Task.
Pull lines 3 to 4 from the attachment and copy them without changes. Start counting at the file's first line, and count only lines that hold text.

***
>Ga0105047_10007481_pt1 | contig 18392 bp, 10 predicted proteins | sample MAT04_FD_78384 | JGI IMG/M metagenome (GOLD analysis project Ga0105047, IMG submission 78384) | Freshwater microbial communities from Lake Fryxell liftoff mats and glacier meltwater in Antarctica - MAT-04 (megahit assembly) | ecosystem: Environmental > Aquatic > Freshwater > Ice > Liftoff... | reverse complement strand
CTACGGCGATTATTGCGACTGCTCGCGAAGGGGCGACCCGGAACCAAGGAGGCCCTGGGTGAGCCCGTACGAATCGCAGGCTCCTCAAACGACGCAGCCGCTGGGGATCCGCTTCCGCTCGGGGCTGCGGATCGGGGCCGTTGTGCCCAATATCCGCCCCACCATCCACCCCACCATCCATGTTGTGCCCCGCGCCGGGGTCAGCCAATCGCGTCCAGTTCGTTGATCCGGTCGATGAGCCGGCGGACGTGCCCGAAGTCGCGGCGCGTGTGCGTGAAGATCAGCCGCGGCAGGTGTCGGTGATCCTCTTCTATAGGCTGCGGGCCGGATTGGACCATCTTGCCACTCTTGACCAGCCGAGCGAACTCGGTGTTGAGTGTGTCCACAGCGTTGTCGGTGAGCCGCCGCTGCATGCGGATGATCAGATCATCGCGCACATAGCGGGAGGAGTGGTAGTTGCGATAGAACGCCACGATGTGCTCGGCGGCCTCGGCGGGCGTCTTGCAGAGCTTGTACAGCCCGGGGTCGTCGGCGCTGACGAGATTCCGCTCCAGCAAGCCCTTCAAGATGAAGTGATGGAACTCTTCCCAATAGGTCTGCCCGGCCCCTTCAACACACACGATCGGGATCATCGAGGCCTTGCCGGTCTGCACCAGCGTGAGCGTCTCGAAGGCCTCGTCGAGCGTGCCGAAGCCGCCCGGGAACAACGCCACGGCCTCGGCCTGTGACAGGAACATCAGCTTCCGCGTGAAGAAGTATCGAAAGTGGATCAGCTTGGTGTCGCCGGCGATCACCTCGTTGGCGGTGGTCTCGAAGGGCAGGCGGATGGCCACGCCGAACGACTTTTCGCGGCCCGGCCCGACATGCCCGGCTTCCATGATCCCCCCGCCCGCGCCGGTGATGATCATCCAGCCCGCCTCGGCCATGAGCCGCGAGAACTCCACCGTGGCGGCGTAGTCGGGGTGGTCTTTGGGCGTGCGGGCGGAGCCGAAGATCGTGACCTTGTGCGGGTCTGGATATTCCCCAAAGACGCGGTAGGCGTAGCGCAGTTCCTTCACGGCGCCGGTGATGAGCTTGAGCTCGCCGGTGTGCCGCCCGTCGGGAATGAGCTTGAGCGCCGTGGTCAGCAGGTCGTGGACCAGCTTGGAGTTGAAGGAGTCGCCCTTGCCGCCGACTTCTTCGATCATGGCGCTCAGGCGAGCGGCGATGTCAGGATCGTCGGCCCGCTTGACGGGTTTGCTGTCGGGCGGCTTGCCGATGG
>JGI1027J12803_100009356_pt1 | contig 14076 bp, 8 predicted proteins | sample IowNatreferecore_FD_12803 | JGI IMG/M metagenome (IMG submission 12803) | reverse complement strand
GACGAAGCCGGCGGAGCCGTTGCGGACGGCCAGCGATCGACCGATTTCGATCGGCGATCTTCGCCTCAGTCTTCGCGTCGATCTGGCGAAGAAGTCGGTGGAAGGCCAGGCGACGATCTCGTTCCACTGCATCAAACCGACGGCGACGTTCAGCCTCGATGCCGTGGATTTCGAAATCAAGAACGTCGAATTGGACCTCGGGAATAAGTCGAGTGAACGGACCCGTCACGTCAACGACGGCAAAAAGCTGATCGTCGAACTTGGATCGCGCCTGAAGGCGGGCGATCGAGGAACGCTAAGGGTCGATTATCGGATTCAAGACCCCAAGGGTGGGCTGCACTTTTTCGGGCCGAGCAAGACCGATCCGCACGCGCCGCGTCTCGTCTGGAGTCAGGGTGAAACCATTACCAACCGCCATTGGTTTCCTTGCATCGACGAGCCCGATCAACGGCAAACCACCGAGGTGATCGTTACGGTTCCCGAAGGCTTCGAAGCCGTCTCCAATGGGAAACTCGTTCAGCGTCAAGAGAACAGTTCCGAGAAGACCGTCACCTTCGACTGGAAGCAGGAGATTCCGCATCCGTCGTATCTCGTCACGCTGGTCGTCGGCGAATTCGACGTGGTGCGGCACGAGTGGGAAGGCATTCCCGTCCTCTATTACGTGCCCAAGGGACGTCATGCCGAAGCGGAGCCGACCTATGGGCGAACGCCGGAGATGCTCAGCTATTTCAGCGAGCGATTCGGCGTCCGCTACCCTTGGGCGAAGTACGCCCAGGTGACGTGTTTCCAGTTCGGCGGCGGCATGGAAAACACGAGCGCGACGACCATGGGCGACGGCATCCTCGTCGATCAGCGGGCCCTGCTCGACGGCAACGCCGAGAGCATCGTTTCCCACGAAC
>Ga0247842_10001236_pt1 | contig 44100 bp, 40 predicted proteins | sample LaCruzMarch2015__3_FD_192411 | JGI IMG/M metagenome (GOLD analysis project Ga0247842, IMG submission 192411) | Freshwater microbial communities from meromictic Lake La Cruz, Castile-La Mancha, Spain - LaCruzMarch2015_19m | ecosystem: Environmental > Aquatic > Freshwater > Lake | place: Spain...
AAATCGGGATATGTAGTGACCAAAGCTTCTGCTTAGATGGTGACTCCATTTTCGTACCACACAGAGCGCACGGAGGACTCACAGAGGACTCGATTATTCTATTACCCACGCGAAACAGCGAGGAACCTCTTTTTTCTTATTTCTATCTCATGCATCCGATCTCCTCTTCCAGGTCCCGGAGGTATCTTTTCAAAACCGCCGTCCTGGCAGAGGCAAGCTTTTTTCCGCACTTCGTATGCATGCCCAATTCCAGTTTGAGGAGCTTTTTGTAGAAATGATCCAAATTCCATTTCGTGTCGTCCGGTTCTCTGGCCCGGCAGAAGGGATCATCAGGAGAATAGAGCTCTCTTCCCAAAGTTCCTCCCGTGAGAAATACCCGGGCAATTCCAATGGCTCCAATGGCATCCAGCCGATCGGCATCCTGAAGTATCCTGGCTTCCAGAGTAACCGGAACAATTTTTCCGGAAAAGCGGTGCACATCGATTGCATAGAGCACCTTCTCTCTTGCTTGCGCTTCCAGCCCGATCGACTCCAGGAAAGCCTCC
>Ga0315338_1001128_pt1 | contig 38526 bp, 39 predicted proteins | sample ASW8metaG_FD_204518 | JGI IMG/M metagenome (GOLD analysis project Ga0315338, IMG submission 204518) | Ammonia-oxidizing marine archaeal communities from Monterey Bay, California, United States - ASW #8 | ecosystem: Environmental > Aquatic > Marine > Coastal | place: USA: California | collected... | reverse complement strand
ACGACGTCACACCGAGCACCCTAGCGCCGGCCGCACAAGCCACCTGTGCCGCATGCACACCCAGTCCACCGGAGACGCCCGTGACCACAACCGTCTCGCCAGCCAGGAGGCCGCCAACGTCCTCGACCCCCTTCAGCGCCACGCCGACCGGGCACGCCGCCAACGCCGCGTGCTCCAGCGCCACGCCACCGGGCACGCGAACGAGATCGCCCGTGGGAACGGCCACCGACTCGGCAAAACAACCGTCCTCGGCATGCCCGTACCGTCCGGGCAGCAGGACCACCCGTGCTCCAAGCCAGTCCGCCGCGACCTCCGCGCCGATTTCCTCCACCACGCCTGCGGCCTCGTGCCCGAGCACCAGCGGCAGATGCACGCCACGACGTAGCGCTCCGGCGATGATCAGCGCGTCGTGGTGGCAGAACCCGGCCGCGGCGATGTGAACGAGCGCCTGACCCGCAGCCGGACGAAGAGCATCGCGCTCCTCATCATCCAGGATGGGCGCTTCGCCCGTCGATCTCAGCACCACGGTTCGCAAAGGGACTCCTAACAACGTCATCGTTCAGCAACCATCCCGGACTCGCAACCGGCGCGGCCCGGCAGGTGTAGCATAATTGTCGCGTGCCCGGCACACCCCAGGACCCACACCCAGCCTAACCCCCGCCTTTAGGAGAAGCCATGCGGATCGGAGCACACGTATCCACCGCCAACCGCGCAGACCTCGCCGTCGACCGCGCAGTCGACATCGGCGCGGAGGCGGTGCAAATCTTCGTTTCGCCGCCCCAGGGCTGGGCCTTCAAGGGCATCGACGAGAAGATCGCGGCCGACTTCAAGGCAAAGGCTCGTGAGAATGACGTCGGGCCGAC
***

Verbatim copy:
>JGI1027J12803_100009356_pt1 | contig 14076 bp, 8 predicted proteins | sample IowNatreferecore_FD_12803 | JGI IMG/M metagenome (IMG submission 12803) | reverse complement strand
GACGAAGCCGGCGGAGCCGTTGCGGACGGCCAGCGATCGACCGATTTCGATCGGCGATCTTCGCCTCAGTCTTCGCGTCGATCTGGCGAAGAAGTCGGTGGAAGGCCAGGCGACGATCTCGTTCCACTGCATCAAACCGACGGCGACGTTCAGCCTCGATGCCGTGGATTTCGAAATCAAGAACGTCGAATTGGACCTCGGGAATAAGTCGAGTGAACGGACCCGTCACGTCAACGACGGCAAAAAGCTGATCGTCGAACTTGGATCGCGCCTGAAGGCGGGCGATCGAGGAACGCTAAGGGTCGATTATCGGATTCAAGACCCCAAGGGTGGGCTGCACTTTTTCGGGCCGAGCAAGACCGATCCGCACGCGCCGCGTCTCGTCTGGAGTCAGGGTGAAACCATTACCAACCGCCATTGGTTTCCTTGCATCGACGAGCCCGATCAACGGCAAACCACCGAGGTGATCGTTACGGTTCCCGAAGGCTTCGAAGCCGTCTCCAATGGGAAACTCGTTCAGCGTCAAGAGAACAGTTCCGAGAAGACCGTCACCTTCGACTGGAAGCAGGAGATTCCGCATCCGTCGTATCTCGTCACGCTGGTCGTCGGCGAATTCGACGTGGTGCGGCACGAGTGGGAAGGCATTCCCGTCCTCTATTACGTGCCCAAGGGACGTCATGCCGAAGCGGAGCCGACCTATGGGCGAACGCCGGAGATGCTCAGCTATTTCAGCGAGCGATTCGGCGTCCGCTACCCTTGGGCGAAGTACGCCCAGGTGACGTGTTTCCAGTTCGGCGGCGGCATGGAAAACACGAGCGCGACGACCATGGGCGACGGCATCCTCGTCGATCAGCGGGCCCTGCTCGACGGCAACGCCGAGAGCATCGTTTCCCACGAAC